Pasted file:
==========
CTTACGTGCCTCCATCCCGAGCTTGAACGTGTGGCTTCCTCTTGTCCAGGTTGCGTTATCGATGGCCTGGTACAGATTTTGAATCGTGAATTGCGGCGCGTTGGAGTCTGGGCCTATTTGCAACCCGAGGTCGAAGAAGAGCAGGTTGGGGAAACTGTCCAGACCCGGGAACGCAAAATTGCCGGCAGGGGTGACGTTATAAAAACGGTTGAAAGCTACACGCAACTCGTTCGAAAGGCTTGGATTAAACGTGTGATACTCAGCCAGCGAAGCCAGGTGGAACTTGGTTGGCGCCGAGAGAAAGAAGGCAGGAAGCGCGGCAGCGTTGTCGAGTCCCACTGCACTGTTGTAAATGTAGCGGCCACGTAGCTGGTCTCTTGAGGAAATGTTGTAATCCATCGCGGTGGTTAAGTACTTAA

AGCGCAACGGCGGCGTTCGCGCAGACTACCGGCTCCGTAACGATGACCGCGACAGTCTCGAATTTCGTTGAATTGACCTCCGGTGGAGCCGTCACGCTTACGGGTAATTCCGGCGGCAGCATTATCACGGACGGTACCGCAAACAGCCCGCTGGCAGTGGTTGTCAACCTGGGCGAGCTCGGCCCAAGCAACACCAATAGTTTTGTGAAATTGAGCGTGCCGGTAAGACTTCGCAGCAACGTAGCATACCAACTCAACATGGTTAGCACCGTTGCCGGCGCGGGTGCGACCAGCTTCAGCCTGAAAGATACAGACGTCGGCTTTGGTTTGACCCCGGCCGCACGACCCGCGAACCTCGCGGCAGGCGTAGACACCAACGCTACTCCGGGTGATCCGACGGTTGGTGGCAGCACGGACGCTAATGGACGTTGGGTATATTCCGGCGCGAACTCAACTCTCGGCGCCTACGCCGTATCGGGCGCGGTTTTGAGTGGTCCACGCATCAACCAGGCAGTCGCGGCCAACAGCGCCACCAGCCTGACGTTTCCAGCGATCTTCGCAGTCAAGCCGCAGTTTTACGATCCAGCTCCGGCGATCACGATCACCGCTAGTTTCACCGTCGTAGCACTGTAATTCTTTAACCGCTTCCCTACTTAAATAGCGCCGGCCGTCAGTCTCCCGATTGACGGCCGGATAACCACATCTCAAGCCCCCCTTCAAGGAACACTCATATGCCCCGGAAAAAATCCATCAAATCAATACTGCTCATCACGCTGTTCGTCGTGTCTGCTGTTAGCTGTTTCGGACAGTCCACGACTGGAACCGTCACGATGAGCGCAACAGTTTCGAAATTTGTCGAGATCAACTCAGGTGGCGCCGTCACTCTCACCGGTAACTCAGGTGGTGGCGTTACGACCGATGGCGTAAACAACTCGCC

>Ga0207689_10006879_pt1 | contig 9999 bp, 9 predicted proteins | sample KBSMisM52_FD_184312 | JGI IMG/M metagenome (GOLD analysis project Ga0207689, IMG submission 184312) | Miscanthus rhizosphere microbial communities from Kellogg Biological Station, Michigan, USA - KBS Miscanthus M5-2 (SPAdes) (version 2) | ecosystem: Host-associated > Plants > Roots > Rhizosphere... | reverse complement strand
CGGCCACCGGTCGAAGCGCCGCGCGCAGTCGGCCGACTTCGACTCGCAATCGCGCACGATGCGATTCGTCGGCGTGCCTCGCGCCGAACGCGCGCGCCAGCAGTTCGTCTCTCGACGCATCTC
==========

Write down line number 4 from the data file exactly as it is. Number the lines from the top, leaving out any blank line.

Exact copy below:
CGGCCACCGGTCGAAGCGCCGCGCGCAGTCGGCCGACTTCGACTCGCAATCGCGCACGATGCGATTCGTCGGCGTGCCTCGCGCCGAACGCGCGCGCCAGCAGTTCGTCTCTCGACGCATCTC